Almost as much as he has talked about the need to fix the offensive line, New York Giants general manager Dave Gettleman has expressed his desire to build a solid, deep rotation of defensive linemen?
After two offseasons of changing the personnel to fit the base 3-4 scheme employed by defensive coordinator James Bettcher, how close is Gettleman to having the type of defensive line he desires?
Let’s take a look at that line as we continue position-by-position previews in advance of training camp.
Projected Depth Chart
Starters: Dexter Lawrence, Dalvin Tomlinson, B.J. Hill
Roster lock: R.J. McIntosh
The rest: Freedom Akinmoladun, Jake Ceresna, Alex Jenkins, John Jenkins, Olsen Pierre, Chris Slayton
Plenty of beef
Eyebrows were raised when the Giants selected Lawrence at No. 17 rather than a pass rusher like Montez Sweat or an offensive lineman like tackle Andre Dillard. Considering that one of Gettleman’s core beliefs is “big men allow you to compete” and that he has consistently talked about adding to the defensive front, grabbing the 342-pound Lawrence really profiles as a classic Gettleman pick.
Despite the increasing offensive reliance on the pass, Gettleman maintains his belief that good defense has to begin with solid run defense. Lawrence, Dalvin Tomlinson and B.J. Hill — all run-stuffing collegiate nose tackles — should provide a good front line in that department.
The question with this group will be pass rush. Tomlinson won’t provide much. He has one sack in two seasons and had zero quarterback hits a year ago. Hill had 5.5 sacks as a rookie after coming into the league with questions about his ability to rush the passer. Year 2 will help tell us whether that pass rush performance was a mirage, or whether Hill can really be part of an effective pass rush.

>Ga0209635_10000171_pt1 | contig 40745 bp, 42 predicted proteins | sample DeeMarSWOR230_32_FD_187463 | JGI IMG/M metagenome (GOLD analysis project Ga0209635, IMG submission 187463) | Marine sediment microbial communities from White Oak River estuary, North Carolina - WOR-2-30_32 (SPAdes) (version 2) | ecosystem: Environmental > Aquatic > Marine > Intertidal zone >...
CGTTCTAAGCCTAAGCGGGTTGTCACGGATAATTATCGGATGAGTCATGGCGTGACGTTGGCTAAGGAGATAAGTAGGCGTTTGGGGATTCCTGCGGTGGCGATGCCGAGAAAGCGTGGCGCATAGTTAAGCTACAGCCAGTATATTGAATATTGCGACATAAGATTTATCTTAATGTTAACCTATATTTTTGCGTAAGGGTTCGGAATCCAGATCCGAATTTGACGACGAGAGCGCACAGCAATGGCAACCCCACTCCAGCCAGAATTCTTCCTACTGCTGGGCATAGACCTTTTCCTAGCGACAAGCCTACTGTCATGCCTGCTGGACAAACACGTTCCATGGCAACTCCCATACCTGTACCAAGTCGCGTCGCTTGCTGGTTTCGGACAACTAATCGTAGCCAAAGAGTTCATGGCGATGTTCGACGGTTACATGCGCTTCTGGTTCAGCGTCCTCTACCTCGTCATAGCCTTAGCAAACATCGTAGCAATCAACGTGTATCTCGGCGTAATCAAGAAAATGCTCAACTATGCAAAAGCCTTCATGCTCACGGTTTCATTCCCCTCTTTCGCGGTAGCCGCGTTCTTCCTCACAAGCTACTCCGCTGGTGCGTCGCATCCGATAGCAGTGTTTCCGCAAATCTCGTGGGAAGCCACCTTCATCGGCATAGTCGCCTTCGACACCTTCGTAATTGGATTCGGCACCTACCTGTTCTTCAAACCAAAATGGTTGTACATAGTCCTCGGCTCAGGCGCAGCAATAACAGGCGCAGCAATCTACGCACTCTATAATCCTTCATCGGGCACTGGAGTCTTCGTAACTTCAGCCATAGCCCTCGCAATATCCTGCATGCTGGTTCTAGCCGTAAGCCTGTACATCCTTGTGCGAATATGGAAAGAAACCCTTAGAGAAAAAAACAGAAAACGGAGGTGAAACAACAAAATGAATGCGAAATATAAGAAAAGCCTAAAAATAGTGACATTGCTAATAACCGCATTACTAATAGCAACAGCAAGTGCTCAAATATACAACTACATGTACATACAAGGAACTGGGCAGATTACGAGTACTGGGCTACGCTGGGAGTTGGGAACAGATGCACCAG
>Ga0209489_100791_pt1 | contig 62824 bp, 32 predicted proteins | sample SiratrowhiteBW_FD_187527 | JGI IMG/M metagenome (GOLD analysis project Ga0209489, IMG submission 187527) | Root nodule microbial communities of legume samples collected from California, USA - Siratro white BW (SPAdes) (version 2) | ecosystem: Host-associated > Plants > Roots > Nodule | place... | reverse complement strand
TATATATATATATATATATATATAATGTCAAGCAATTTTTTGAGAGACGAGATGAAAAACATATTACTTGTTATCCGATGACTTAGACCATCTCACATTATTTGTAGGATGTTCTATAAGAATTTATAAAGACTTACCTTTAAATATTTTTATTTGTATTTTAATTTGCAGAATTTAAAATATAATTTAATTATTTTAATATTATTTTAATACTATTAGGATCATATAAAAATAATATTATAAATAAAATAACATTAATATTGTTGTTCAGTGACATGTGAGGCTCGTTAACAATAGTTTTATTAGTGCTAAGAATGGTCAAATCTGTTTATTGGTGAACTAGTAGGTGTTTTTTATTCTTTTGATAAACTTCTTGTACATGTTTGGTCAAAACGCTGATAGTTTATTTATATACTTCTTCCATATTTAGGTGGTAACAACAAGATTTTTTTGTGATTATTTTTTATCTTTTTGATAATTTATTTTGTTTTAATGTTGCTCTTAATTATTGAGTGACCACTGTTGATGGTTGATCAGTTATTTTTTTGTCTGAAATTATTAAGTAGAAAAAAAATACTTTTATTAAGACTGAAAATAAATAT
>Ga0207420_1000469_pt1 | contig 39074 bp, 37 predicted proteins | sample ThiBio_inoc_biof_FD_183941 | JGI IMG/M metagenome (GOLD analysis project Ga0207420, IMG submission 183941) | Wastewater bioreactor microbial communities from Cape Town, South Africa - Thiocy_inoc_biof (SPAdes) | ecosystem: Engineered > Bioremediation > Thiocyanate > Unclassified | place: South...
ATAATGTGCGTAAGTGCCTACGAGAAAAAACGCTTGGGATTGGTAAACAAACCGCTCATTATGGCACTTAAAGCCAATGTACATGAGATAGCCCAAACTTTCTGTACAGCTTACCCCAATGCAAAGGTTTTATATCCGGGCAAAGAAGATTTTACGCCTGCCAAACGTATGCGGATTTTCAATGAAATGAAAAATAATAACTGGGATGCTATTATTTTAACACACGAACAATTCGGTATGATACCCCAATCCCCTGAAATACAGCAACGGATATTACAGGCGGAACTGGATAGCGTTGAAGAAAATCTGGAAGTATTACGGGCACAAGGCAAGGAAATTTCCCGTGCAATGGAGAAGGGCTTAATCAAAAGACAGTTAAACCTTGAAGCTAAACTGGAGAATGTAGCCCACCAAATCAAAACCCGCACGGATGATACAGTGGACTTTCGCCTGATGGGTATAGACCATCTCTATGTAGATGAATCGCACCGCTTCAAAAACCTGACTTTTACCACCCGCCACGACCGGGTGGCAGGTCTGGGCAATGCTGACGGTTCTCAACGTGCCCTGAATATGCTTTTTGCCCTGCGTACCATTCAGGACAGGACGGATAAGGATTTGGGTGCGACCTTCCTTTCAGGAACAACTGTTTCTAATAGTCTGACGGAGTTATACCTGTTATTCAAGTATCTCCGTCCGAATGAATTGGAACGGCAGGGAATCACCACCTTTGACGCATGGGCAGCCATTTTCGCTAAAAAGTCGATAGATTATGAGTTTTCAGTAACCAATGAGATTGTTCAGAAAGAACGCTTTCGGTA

The real question will be whether or not the Giants are right in their belief that Lawrence, probably playing end in the 3-4 base and kicking inside in sub packages, can effectively push the pocket inside and be athletic enough to get off blocks and make plays when antsy quarterbacks start to move around.
The second course
Gettleman and Pat Shurmur both brought up the idea that the Giants would have won more games last season had they been able to make fourth-quarter stops. The GM has also pointed out that defenses that are unable to get those late stops are usually ones without enough interior line depth.
Heading into 2019, the Giants have revamped the players who will be expected to offer relief to the starters. Kerry Wynn, Josh Mauro and Mario Edwards are gone. Second-year man R.J. McIntosh, seventh-round pick Chris Slayton and free-agent acquisition Olsen Pierre are the players most likely to be tasked with providing that relief.
McIntosh is still a mystery after missing most of last season due to an undisclosed illness. Pierre had 5.5 sacks playing for James Bettcher in 2017, his best NFL season. Slayton is primarily a run defender.
The view here is that the starting trio will be fine, and that Lawrence will show some promise in the pass rush department. I wouldn’t be surprised, though, if statistically no one in this group puts up huge numbers.
My worry is about the depth that Gettleman has been trying to create. We don’t know what McIntosh is. Slayton is a seventh-round pick. Pierre missed the entire spring and with only one good year on his resume it’s hard to know what to expect, though John Venerable of SB Nation’s Revenge of the Birds told the ‘Valentine’s Views’ podcast that Pierre should do well back in Bettcher’s defense.
John Jenkins was a Giant most of last season, but hardly played. It’s hard to expect any of the other defensive linemen on the 90-man roster to make the 53.